Two sisters. One mother missing in action. Abandoned as young teenagers, Maggie and Jenny struggle to understand the mysterious disappearance of their previously kind and caring mother.
Set in British Columbia in the 1960s and 70s, this is a multi-faceted story that peels back the complex layers of family relationships especially our connection to our mothers. [Larger font]
Generated lots of conversation. Layers of stories. Lovely prose. A sad story that brought out a quiet stamina. Otaki 001
Loved it! Best book for ages - refreshing view through child's eyes. Beautifully written. ... Description of nature was wonderful. Please write another! Auckland 166
Beautifully written keeping reader guessing until the end where lots of our questions where answered and ends tidied up. Positive ending. Would definitely recommend. Christchurch 011
Good discussion about abandonment. Most enjoyed it but thought the ending was a little too contrived. Christchurch 238
We unanimously enjoyed this novel. It was easy to read, while creating a vivid picture of the landscape and way of life. Most of us agreed we would read another book by the same author if she writes one. Auckland 292
A sad story. Matua 001
A busy, but interesting read about a part of the world we knew little of. Lots of good characters with complicated lives.
There were very mixed reactions to this book - we either loved it or disliked it intensely. Those who liked it enjoyed the writing style and found the description of the girls' early life, evocative and interesting. Some lost interest in the 2nd half while others found it gripping, as they wanted to find out what had happened to the mother, and why she had abandoned the girls. Our discussions about motherhood etc were interesting.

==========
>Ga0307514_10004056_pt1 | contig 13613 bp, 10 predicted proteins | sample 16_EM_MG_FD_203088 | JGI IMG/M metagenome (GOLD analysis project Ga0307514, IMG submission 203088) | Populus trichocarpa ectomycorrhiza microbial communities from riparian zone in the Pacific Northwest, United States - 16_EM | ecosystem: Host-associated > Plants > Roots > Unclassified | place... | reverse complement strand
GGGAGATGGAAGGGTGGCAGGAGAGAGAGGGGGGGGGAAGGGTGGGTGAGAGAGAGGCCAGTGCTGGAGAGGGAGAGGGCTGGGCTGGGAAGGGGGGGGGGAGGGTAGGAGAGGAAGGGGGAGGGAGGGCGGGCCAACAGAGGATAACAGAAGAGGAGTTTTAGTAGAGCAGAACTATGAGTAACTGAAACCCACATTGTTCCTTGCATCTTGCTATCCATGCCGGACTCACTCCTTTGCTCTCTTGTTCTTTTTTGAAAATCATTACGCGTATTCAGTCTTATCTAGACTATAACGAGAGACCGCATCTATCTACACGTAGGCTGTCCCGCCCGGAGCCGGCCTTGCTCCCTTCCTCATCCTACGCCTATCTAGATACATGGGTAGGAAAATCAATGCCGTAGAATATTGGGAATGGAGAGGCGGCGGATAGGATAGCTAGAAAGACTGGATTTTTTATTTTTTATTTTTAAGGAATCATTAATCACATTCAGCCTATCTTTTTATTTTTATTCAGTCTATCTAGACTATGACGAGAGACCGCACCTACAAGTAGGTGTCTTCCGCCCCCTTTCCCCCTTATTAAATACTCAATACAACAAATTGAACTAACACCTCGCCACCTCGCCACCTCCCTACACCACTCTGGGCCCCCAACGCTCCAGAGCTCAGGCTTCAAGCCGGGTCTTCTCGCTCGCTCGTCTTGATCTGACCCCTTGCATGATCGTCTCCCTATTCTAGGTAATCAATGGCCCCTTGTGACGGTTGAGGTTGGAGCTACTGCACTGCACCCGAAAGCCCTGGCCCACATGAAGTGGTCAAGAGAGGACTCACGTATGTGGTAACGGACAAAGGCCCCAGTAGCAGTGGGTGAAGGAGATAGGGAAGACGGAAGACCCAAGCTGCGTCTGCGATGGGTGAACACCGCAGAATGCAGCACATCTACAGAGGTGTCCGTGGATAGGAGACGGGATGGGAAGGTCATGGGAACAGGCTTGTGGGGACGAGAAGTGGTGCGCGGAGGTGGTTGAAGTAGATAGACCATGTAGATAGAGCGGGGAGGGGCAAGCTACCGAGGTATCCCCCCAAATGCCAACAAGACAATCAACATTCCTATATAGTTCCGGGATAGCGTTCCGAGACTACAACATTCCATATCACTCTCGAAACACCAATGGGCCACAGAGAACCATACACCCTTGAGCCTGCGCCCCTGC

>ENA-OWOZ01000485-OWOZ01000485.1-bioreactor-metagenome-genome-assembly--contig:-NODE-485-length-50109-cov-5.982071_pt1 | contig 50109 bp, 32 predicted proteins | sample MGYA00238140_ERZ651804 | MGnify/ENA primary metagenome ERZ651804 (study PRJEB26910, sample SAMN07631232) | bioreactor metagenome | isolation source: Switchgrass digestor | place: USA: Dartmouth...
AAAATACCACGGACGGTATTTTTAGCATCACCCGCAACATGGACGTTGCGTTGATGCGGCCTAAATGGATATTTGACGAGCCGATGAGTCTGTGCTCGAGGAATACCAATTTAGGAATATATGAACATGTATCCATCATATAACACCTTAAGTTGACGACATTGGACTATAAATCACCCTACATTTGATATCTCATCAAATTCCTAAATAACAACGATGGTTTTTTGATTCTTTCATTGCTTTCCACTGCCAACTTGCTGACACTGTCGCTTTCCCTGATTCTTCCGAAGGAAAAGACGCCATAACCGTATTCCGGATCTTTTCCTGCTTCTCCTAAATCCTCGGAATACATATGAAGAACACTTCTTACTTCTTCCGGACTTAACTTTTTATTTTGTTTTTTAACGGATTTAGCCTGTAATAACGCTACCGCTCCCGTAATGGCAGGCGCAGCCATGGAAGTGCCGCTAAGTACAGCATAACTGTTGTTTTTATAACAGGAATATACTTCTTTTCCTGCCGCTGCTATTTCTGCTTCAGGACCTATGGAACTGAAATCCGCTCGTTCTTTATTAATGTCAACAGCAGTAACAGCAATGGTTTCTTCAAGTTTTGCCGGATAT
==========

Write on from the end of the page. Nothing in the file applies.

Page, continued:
One of the group thought 'Shelter' was brilliant! Compulsive reading, and she couldn't put the book down. The remainder did not enjoy it at all. Thought it was a sad read.
This proved to be a very popular choice, and there was a lot of discussion about mothering. Most of the group were keen to read more from this author.
We all enjoyed this book which brought up some interesting observations of what it means to "mother", and how much latitude a mother might allow herself to follow her own dreams, rather than stay with her family.
We generally thought the book a little implausible, and didn't give it a high score. However, we liked the descriptions of the Canadian bush. We thought some of the themes could be more fully developed, and the last part rushed.
We all really enjoyed this - the best read we've had in a while. Very clever interweaving of the double themes of shelter and abandonment, also the use of the characters' voices. We loved the interweaving of the Canadian Indian/Canadian lives, traditions and experiences. Would recommend to friends and other groups. It generated lots of discussion about what we mean by 'abandonment' and 'shelter'.
Our group agreed that, whilst we enjoyed some of the descriptive passages, we felt that the author was intent on bringing in as many social issues as possible, which somehow did not connect or enhance the story.
Overall, the group enjoyed the majority of the book, although several thought it finished in a peculiar fashion, with a large period of time condensed into a very few pages. Most of the characters were likeable and genuine. We had quite a bit of discussion about what might motivate a mother to abandon her children. Many enjoyed the scenic descriptions and the strong referencing to Indian culture. We thought the "Shelter' was somewhat overstated. Not a completely memorable book but nevertheless quite enjoyable.